1997 National Champions to be Honored Saturday Night

by Bill Franques
1997 LSU Baseball Champions Presentation +0
1997 National Champions to be Honored Saturday Night

LSU celebrates the 20-year anniversary of its 1997 NCAA Championship team during the Tigers’ series versus South Carolina this weekend. Members of the squad will be recognized prior to Saturday’s 7 p.m. CT game in Alex Box Stadium, Skip Bertman Field.

LSU claimed its fourth NCAA title in 1997, as the Tigers overwhelmed Alabama, 13-6, in the College World Series final.

LSU became the first school to win back-to-back national championships since Stanford in 1987-88, and the Tigers joined Southern California (six titles in the 1970s) as the only squads to win four CWS crowns in one decade.
 
“The ’97 team must be the one of the toughest mental and physical teams to wear the Purple and Gold,” said Doug Thompson, LSU’s winning pitcher in the CWS title game versus Alabama. “No matter the score, I never thought we were out of any game until the last out was made. I honestly believed we could and would win every single game.  That team had tremendous confidence in its ability and perhaps more importantly, in each other.” 

The Tigers, under the direction of legendary coach Skip Bertman, completed the year with a 57-13 mark, setting the Southeastern Conference record for most single-season victories. The Tigers also established the NCAA record for single-season home runs, as LSU unloaded a remarkable 188 dingers on the path to the national championship. The Tigers homered at least once in each of their 70 games. 

Blair Barbier, LSU’s starting second baseman as a true freshman in 1997, said that Bertman and his staff had to build a new team in 1997 after many of the players from the 1996 national championship club had graduated or had begun pro baseball careers.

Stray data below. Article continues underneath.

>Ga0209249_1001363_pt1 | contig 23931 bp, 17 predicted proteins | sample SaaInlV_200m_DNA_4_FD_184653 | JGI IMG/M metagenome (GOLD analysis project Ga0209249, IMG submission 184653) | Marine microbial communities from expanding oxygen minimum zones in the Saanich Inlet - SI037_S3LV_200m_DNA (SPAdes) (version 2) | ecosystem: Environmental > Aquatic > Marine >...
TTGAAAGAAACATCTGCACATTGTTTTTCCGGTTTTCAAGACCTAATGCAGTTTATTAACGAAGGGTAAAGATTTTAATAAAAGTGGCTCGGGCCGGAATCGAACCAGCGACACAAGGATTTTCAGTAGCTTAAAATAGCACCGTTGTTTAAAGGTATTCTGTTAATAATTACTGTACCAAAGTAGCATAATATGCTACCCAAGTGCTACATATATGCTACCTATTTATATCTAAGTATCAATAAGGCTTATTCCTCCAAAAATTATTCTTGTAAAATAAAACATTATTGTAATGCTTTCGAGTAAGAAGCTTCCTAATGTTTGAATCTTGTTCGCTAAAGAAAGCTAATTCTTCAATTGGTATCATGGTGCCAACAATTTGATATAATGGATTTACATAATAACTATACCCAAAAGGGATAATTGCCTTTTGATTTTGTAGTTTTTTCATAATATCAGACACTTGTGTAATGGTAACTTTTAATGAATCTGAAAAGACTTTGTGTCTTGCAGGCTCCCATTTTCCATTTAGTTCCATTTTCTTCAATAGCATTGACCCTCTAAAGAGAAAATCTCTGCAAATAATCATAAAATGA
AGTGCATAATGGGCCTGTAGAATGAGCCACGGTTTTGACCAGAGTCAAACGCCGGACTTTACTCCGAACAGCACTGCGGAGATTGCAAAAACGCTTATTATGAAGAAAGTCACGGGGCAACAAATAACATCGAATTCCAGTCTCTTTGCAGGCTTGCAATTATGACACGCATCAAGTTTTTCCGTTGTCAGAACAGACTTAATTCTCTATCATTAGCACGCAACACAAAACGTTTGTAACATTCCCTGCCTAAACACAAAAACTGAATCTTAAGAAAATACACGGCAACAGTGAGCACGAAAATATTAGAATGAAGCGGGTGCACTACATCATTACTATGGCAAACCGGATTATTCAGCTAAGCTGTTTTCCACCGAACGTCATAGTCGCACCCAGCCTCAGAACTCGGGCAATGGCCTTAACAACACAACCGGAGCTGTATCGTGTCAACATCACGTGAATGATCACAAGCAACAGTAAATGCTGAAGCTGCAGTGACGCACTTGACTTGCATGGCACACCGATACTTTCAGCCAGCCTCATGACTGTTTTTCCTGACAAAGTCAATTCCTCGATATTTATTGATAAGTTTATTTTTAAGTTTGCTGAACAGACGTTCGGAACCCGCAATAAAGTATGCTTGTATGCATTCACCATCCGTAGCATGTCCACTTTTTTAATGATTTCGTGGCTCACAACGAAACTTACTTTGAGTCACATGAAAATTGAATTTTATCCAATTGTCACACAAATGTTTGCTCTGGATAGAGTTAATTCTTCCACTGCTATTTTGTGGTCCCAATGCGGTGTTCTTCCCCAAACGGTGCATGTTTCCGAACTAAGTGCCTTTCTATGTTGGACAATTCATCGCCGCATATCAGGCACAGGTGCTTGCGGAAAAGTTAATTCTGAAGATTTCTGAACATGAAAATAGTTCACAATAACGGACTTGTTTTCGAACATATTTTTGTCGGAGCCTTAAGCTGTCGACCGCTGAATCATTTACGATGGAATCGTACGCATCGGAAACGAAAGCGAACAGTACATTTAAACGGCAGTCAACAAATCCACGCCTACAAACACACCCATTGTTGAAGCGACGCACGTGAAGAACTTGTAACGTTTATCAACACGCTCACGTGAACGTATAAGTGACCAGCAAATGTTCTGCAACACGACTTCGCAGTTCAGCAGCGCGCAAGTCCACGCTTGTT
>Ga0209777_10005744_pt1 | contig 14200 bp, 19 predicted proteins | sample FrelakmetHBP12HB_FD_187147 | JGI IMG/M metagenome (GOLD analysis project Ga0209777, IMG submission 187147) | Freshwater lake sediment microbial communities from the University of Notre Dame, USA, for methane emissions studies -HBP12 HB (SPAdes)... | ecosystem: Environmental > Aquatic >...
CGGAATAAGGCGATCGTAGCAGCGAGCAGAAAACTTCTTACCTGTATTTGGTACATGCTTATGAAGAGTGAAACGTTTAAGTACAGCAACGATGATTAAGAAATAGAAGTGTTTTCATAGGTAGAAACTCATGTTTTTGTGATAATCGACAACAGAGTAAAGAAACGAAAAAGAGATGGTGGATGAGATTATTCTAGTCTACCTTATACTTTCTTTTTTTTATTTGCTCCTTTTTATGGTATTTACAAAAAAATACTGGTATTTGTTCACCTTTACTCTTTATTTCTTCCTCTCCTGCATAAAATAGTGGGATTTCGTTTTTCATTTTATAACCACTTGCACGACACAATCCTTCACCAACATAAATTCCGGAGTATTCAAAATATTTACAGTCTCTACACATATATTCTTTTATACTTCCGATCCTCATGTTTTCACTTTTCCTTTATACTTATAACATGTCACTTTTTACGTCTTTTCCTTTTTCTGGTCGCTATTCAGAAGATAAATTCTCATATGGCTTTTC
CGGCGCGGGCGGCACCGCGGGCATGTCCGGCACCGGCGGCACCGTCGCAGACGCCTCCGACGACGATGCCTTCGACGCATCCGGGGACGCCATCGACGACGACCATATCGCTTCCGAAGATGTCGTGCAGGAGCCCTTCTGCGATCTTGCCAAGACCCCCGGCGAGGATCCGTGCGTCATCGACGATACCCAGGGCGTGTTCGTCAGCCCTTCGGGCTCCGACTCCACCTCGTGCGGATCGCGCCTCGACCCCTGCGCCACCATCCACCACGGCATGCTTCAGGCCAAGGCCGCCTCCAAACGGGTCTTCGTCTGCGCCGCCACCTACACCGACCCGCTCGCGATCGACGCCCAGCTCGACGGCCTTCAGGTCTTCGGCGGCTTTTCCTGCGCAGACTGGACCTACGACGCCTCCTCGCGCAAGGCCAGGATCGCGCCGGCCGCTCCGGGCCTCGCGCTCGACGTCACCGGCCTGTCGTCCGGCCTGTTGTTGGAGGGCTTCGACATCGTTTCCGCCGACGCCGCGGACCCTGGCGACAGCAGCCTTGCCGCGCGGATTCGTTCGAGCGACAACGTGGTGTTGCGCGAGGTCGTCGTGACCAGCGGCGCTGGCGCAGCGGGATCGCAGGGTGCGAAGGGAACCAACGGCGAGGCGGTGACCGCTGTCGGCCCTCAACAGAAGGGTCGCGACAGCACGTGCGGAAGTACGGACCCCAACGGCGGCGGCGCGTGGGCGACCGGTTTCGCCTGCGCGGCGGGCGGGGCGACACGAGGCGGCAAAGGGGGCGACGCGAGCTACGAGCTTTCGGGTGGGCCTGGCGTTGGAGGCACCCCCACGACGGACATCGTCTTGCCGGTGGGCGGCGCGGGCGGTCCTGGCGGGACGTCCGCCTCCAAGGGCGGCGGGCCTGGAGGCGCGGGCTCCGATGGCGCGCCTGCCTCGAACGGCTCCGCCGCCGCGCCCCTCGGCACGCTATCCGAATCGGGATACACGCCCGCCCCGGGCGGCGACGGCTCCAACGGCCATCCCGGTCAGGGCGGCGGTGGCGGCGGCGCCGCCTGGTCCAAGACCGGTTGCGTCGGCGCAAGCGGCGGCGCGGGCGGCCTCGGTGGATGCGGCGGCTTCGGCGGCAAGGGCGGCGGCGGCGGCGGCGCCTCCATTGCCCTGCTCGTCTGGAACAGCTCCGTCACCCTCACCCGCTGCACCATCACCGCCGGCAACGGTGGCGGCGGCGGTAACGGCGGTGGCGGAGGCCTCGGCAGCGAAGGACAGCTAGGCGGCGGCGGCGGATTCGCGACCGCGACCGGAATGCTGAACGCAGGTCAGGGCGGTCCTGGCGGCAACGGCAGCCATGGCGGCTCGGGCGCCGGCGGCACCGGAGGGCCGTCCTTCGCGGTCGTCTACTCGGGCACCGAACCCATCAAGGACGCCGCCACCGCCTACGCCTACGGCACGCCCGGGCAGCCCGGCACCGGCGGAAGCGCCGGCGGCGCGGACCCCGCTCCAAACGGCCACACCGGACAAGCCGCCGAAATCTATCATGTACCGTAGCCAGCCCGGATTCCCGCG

“To this day, I find it amazing that Coach Bertman, the rest of the staff and the leadership of the team were able to get so many new faces to buy into the system and create the synergy needed to be successful,” Barbier explained. “As our identity as a team continued to form, we realized we had the dominant arms we needed, as well as an offense that could break open a game at any moment or launch a comeback from any deficit. I remember feeling as though we just couldn’t be stopped.”

Shortstop Brandon Larson, who earned first-team all-America honors in 1997 after blasting school-record totals of 40 homers and 118 RBI, said that while he appreciates the Tigers’ significant accomplishments, he especially embraces the camaraderie he shared with his teammates, fans  and the entire LSU community.

“For me , looking back, it wasn’t so much the thrill of winning a championship in ’97 or the accolades, or the success personally I had that year,” Larson explained. “For me, it was the teammates, the fans, the coaches, playing for the greatest coach in the history of college baseball, Skip Bertman, and all the other people that came into my life that year is what I treasure the most.

“Many of the friendships that I forged that year have endured to this day, and I am forever grateful for being able to share some wonderful memories with so many awesome people around Baton Rouge and around the country.” 

Pitcher Brian Daugherty, co-captain of the ’97 club along with third baseman Trey McClure, was also a member of LSU’s 1993 and 1996 CWS title teams. He said that his experiences as an LSU baseball player greatly impact his life today.

“My LSU experience provided me with a great foundation in work ethic, discipline and expecting excellence in all that I do,” Daugherty said. “As a result of that foundation, I have been blessed in business and had been able to stay right here in Baton Rouge over the past 20 years. I attribute a great deal of my personal success to Coach Bertman and the game of baseball for molding me into the father and provider I am today for my family. Both command discipline and respect, which are values I try to instill in my everyday life.”